For decades, concern has been brewing about the dumbed-down popular culture of young people and the impact it has on their futures.
The dawn of the digital age once aroused our hopes: the Internet, e-mail, blogs, and interactive and ultra-realistic video games promised to yield a generation of sharper, more aware, and intellectually sophisticated children. The terms “information superhighway” and “knowledge economy” entered the lexicon, and we assumed that teens would use their know-how and understanding of technology to form the vanguard of this new, hyper-informed era.
That was the promise. But the enlightenment didn’t happen.
The technology that was supposed to make young adults more astute, diversify their tastes, and improve their minds had the opposite effect.
According to recent reports from government agencies, foundations, survey firms, and scholarly institutions, most young people in the United States neither read literature (or fully know how), work reliably (just ask employers), visit cultural institutions (of any sort), nor vote (most can’t even understand a simple ballot). They cannot explain basic scientific methods, recount foundations of American history, or name any of their local political representatives. What do they happen to excel at is – each other. They spend unbelievable amounts of time electronically passing stories, pictures, tunes, and texts back and forth, savoring the thrill of peer attention and dwelling in a world of puerile banter and coarse images.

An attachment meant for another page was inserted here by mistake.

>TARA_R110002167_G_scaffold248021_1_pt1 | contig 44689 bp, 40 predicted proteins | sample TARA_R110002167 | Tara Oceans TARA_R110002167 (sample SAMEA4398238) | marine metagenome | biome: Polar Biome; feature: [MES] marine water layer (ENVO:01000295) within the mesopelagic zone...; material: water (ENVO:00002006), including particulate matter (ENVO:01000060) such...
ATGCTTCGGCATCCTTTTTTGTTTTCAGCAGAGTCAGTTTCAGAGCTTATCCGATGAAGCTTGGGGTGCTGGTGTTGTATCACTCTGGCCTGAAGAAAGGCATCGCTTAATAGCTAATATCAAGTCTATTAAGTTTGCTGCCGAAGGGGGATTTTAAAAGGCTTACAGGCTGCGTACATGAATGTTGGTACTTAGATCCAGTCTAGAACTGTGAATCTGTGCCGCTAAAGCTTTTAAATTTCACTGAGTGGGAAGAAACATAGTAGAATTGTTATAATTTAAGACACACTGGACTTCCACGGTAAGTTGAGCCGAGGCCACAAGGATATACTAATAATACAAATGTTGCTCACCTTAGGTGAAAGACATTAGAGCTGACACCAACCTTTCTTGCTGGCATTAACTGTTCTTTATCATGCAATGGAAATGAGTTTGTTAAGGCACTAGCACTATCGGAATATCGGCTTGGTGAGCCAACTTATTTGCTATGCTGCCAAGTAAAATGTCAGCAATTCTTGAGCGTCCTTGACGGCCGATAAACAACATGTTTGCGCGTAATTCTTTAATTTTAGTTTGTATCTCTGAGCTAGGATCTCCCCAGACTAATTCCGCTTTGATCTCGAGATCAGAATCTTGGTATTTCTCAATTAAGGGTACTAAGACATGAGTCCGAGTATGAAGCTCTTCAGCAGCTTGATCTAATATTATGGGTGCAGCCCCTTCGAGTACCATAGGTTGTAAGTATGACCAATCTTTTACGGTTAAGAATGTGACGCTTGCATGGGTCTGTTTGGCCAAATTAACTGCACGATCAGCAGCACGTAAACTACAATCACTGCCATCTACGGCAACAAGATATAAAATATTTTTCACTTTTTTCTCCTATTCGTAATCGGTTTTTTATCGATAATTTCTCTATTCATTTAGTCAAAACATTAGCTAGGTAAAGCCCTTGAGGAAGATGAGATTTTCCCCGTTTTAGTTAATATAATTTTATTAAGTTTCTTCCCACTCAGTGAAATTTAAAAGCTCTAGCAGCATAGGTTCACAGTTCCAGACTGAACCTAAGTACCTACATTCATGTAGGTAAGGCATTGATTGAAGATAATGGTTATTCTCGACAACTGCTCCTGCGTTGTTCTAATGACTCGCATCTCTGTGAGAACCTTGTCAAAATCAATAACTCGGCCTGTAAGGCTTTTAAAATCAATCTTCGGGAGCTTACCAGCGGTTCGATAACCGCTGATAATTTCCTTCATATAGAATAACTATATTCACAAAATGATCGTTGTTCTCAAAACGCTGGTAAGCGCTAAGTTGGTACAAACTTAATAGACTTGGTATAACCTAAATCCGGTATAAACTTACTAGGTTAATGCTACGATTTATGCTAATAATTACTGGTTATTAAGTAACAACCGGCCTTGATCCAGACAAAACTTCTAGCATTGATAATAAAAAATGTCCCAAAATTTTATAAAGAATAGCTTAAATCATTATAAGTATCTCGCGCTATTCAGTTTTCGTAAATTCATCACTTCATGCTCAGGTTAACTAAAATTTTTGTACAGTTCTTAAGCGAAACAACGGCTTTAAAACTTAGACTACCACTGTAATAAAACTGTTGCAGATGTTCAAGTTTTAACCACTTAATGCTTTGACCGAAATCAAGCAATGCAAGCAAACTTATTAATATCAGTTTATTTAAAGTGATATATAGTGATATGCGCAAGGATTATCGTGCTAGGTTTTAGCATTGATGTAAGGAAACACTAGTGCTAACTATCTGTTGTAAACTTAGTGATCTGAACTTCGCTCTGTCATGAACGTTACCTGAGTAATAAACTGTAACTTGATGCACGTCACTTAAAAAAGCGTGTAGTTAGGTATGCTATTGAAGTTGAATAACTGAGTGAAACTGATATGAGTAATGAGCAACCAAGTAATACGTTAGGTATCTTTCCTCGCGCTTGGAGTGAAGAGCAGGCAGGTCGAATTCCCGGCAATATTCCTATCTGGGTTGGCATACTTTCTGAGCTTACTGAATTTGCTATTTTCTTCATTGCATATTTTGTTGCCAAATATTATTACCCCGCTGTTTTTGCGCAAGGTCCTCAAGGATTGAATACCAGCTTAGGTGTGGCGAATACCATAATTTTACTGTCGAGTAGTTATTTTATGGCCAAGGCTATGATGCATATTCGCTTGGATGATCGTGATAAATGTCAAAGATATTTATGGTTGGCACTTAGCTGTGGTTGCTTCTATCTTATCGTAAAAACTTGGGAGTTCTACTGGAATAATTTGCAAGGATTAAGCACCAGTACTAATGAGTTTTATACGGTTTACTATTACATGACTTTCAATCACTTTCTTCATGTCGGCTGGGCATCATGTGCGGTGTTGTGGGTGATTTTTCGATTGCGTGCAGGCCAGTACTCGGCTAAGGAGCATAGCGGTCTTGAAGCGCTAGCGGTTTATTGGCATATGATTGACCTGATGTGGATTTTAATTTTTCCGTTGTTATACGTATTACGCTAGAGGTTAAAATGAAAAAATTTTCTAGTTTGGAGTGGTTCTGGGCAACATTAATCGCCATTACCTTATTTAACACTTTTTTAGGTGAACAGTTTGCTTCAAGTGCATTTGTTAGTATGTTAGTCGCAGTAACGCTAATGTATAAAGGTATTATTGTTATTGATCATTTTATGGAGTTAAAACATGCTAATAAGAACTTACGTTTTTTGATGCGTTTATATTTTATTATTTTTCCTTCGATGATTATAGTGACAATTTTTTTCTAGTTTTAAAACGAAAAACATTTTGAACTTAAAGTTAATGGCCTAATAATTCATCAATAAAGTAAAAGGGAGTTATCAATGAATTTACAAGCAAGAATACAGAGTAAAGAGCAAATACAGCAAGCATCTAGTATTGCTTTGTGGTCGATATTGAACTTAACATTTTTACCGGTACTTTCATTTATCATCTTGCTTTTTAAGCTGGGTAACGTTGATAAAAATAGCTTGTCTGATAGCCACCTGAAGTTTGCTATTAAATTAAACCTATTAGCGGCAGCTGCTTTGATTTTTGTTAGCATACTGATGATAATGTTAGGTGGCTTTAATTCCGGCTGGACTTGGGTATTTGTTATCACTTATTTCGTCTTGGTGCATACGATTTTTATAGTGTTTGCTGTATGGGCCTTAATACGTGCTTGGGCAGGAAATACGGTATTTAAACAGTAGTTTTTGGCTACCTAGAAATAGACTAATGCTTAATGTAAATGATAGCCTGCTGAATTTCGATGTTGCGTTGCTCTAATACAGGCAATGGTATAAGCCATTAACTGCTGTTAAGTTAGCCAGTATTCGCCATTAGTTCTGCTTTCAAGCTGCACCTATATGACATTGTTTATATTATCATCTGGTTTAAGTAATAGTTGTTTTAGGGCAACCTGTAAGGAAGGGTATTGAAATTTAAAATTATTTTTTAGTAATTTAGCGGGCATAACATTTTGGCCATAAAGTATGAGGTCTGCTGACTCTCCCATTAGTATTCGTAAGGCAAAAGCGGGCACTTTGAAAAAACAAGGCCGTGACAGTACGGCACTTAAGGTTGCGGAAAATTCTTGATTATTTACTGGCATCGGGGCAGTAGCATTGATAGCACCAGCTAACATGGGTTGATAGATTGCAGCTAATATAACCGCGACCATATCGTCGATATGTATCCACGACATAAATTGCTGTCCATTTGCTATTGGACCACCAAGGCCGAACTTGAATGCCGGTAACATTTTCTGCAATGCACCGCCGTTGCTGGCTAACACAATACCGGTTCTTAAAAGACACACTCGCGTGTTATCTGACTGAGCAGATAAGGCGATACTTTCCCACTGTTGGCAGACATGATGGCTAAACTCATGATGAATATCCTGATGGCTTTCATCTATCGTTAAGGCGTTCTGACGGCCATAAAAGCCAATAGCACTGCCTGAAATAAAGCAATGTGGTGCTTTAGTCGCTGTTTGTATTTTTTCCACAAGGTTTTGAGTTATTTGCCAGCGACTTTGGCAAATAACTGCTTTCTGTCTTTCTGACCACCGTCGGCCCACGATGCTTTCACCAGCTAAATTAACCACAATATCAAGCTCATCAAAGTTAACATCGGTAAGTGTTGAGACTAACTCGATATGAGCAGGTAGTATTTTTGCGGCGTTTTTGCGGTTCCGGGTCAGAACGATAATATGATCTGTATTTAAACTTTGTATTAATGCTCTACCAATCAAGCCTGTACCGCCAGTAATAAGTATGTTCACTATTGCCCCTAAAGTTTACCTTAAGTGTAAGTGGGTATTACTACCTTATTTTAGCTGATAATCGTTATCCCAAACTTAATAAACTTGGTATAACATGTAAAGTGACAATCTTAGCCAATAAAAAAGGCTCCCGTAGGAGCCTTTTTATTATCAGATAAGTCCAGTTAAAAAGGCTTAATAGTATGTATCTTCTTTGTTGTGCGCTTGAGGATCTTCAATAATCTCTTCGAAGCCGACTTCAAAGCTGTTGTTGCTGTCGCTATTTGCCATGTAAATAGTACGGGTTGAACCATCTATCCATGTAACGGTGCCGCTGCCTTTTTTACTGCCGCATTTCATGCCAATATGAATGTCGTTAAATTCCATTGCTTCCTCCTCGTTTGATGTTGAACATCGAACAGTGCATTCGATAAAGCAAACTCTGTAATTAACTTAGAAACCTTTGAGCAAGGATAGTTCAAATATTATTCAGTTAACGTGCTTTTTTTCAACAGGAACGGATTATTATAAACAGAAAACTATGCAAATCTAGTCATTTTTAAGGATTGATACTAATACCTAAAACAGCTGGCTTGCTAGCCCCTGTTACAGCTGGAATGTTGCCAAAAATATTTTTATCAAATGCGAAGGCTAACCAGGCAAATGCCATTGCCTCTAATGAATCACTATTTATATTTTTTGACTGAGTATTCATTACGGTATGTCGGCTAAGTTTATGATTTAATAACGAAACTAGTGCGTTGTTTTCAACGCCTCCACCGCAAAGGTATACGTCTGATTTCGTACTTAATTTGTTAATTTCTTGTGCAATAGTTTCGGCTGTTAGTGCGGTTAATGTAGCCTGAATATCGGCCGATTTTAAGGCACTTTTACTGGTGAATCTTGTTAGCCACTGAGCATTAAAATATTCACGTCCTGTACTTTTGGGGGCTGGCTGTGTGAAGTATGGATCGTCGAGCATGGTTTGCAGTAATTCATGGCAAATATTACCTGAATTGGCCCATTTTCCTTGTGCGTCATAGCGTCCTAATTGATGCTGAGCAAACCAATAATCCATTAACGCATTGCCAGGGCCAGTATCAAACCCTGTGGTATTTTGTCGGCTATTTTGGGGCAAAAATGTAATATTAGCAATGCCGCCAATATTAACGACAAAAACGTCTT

The Not So Greatest Generation
Anyone who thinks this is mere intergenerational grousing, the time-worn tradition of an older generation wagging its finger at a younger one, should think again.
Drawing upon exhaustive research, detailed portraits, and historical and social analysis, The Dumbest Generation presents an uncompromisingly realistic study of the young American mind at this critical juncture. The book also lays out a compelling vision of how we might address its deficiencies.
To fail to do so may well mean sacrificing our future to the least curious and intellectual generation in national history.